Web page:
Fig. 3
Fig. 3

NDRG2 gene expression associations with PAs hormones. a Box plots of medians of NDRG2 mRNA expression in PRL, IGF-1, GH, ACTH, COR, multiple hormone groups and nonfunctioning PAs. The line inside each box represents the median, the lower and upper edges of the boxes represent the 25th and 75th percentiles, respectively, and upper and lower lines outside the boxes represent minimum and maximum values (error bars). PRL – prolactin, IGF-1 – insulin-like grow factor 1, GH – growth hormone, ACTH – adrenocorticotropic hormone, multiple – PAs secreting more than one hormone, NS – non-secreting PAs. b Hormones distribution in low, medium and high NDRG2 expression levels. Significantly increased amount of PRL hormone was observed at medium NDRG2 mRNA expression level (* p < 0.05)

Finally, we analyzed the relationship between NDRG2 gene promoter methylation, mRNA expression, and invasiveness of 71 pituitary adenomas (51 invasive and 20 noninvasive). However, the analysis (Chi-square and Mann-Whitney test) showed no significant differences between these groups (p = 0.452, p = 0.472, respectively). Additionally, secreting and non-secreting PAs also had no correlations with invasiveness (p = 0.571). We also wanted to reveal the tendency of invasiveness in PRL, IGF-1, GH, COR, ACTH and more than one hormone secreting PAs. In addition to this, the dot plot analysis was performed (Fig. 4). The comparison showed that the means of NDRG2 gene mRNA expression of hormones in invasive and non-invasive tumor groups were various. The lowest NDRG2 expression was detected in PAs secreting more than one hormone, and the highest in PRL-secreting and non-secreting pituitary adenomas (Fig. 4).
Fig. 4
Fig. 4

Dot plot analysis of NDRG2 mRNA expression in invasive and noninvasive hormones of PAs. The horizontal bars represent the mean values with 95% confidence interval, the spots represent the amount of samples. PRL – prolactin, IGF-1 – insulin-like grow factor 1, multiple – PAs secreting more than one hormone, NS – non-secreting PAs; I – invasive, N – non-invasive PA


Pituitary adenoma is a common benign monoclonal neoplasm [28]. Early prediction of which pituitary tumors will recur and/or exhibit an invasive phenotype remains difficult [7]. NDRG2 gene may be a promising target for cancer, because NDRG2 down-regulation is associated with cancer development and progression, including such features as malignant clinical manifestations and increased pathological grade. Moreover, this gene is a relevant biomarker for predicting aggressive behavior, tumor recurrence and overall patient survival [29]. Therefore, should be further studies to show that NDRG2 up-regulation may be a promising therapeutic strategy for the treatment of cancer and that might be associated with PA development, as well.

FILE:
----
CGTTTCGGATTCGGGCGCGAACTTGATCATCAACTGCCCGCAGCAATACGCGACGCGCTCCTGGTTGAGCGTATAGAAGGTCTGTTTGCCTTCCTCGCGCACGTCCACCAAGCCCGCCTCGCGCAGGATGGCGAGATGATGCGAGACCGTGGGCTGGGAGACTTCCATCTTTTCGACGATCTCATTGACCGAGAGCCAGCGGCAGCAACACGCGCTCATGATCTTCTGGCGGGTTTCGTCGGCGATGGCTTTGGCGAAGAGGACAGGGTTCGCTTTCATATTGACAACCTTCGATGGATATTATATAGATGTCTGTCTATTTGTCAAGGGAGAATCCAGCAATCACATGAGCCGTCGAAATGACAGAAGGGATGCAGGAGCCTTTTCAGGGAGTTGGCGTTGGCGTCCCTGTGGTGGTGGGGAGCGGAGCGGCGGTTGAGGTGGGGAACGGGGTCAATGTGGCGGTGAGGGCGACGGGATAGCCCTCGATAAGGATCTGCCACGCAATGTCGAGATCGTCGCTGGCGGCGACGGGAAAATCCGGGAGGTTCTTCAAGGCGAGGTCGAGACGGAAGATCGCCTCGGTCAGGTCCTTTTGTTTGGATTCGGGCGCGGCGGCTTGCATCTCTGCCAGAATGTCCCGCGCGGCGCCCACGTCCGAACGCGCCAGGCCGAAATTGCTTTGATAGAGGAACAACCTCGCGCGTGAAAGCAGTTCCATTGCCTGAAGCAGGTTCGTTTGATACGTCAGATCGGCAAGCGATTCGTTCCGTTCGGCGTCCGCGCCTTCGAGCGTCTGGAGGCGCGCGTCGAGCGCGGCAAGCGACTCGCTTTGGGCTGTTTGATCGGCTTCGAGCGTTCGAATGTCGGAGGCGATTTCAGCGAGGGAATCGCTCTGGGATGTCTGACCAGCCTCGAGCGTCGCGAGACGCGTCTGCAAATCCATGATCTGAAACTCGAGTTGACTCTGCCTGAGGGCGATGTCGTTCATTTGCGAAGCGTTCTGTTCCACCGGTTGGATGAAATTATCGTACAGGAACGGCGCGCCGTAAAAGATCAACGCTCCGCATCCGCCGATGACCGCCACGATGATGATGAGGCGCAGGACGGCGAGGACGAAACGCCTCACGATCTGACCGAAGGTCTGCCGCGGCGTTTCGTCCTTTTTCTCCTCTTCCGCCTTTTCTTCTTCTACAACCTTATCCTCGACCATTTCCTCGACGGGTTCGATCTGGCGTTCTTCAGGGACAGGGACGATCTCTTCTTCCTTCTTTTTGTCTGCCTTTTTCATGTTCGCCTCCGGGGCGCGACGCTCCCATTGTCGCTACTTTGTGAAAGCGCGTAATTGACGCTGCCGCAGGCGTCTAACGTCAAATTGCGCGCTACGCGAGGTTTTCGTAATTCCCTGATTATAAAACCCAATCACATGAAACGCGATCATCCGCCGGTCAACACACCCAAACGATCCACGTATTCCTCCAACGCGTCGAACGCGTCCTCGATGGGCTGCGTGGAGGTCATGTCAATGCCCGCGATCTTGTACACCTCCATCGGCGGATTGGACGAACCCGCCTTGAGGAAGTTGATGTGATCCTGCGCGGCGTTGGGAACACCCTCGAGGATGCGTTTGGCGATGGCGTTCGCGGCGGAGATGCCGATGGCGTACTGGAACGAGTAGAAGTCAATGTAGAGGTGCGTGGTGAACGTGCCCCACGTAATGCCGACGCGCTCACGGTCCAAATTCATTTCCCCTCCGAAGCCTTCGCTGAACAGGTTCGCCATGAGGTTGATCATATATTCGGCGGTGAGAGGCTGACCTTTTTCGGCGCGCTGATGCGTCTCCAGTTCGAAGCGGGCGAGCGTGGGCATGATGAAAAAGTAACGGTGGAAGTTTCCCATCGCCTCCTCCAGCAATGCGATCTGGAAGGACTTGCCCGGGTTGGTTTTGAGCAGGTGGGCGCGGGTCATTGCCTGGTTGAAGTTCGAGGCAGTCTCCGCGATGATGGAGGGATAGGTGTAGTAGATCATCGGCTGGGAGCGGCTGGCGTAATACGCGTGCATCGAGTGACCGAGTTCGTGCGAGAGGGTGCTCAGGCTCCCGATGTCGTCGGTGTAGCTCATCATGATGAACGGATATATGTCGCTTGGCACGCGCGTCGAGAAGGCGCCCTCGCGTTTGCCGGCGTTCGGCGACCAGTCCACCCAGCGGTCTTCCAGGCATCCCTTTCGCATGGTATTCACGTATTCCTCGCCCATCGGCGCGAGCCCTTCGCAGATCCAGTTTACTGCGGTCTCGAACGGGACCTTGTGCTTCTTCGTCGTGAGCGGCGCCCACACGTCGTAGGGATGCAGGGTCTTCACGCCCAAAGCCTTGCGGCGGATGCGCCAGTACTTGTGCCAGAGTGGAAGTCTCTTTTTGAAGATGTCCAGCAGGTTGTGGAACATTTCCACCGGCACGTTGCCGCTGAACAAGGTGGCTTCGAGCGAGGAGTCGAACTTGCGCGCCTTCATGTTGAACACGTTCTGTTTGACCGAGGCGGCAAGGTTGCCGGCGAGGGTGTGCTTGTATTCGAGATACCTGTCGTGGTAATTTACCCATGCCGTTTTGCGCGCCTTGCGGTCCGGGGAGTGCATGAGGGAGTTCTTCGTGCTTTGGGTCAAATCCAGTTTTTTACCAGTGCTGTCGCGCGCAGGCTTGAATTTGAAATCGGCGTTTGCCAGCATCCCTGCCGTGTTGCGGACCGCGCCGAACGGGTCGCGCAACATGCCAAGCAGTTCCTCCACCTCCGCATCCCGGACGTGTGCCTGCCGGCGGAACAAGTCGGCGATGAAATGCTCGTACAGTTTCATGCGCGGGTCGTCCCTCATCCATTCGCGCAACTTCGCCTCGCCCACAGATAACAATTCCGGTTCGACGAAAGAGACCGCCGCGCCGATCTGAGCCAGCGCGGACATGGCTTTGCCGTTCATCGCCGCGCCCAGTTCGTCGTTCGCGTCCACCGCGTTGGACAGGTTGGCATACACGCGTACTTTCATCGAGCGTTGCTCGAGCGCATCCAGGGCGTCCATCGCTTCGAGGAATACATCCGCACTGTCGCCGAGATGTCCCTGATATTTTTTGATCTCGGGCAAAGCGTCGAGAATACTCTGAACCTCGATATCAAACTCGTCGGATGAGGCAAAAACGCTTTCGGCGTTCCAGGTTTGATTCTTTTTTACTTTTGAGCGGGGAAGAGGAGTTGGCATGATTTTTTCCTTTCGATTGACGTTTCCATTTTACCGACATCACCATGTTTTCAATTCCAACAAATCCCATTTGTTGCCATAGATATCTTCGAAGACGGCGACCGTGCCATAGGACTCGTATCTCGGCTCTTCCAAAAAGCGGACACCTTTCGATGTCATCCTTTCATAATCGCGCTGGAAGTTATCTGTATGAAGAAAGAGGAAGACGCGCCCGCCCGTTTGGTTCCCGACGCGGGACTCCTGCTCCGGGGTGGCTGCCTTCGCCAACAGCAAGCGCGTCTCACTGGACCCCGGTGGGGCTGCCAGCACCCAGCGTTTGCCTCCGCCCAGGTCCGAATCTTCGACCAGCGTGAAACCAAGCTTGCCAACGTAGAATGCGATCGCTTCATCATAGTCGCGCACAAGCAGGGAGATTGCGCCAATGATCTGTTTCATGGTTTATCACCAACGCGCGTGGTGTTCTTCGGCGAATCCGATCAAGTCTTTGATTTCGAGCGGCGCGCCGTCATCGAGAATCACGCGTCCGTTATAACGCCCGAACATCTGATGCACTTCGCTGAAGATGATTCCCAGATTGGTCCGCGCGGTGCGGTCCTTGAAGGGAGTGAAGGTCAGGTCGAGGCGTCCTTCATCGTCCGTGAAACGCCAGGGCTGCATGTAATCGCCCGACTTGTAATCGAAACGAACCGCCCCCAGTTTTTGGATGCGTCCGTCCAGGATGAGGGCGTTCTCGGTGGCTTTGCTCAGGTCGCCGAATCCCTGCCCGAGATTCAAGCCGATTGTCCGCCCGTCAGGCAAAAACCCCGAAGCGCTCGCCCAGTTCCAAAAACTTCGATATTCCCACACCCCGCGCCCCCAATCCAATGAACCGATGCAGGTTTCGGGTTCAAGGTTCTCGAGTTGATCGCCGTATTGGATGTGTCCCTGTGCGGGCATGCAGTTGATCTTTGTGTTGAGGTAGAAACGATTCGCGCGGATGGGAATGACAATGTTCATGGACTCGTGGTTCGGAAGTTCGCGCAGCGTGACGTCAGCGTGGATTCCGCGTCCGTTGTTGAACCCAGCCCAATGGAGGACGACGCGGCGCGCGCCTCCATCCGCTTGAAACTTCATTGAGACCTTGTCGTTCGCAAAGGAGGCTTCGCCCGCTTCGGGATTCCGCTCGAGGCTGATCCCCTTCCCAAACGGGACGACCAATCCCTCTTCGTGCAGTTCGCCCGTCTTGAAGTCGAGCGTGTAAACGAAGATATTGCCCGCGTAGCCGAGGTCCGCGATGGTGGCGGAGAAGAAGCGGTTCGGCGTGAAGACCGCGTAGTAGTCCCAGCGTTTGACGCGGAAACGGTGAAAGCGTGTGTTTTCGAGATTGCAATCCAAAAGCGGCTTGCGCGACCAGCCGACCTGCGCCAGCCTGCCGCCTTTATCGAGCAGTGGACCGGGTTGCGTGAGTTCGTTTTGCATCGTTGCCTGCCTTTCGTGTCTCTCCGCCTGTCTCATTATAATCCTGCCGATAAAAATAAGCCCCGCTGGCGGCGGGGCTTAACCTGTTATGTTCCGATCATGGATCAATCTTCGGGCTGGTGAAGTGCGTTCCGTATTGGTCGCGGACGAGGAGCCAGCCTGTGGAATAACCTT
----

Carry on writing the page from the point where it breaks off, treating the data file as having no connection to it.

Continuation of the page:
We began our study by defining NDRG2 promoter methylation status in PA samples, including all the clinically functioning and hormonally inactive types. We have determined 22.69% (27/119) NDRG2 methylation frequency. These results indicate that NDRG2 gene has low methylation status in PAs. A number of studies using various techniques have shown that epigenetic silencing of the NDRG2 promoter has been found in the majority of primary tumors, and different cancer cell lines and other tumor tissues such as glioma (46.3 - 62%), primary gastric (54%) and colorectal carcinoma (64.28%) cancers [811]. NDRG2 promoter methylation was observed to be associated with the invasiveness in gastric and colorectal cancer and with the aggressiveness of glioma tumor [810]. However, our analysis has hown no significant association between NDRG2 gene methylation and pituitary adenoma invasiveness. Meanwhile, we have demonstrated that hypersecretion of PRL, IGF-1, GH, ACTH hormones appear with a methylated NDRG2 gene more often than with an unmethylated gene. Also, in most cases nonfunctioning PAs have an unmethylated NDRG2 gene. However, the mechanisms related to this are still unknown.

Moreover, previous studies have shown that NDRG2 mRNA expression is low in numerous types of tumor tissues and cancer cell lines, and is a novel tumor suppressor candidate gene [8, 1216]. It was observed that NDRG2 expression loss is significantly correlated with aggressive tumor behaviors such as late tumor-node-metastasis stage, differentiation grade, portal vein thrombi, infiltrative growth pattern, nodal/distant metastasis, as well as shorter patient survival rates in liver cancer [13]. Also, NDRG2 overexpression can inhibit tumor growth and invasion in vitro in bladder and breast cancer [12, 15]. Meanwhile, our results have showed no correlation between NDRG2 gene mRNA expression and pituitary adenoma invasiveness. The mechanism of NDRG2 expression in pituitary adenoma proliferation and invasion has not yet been reported, making it necessary to further elucidate the role of NDRG2 gene in pathogenesis of PA.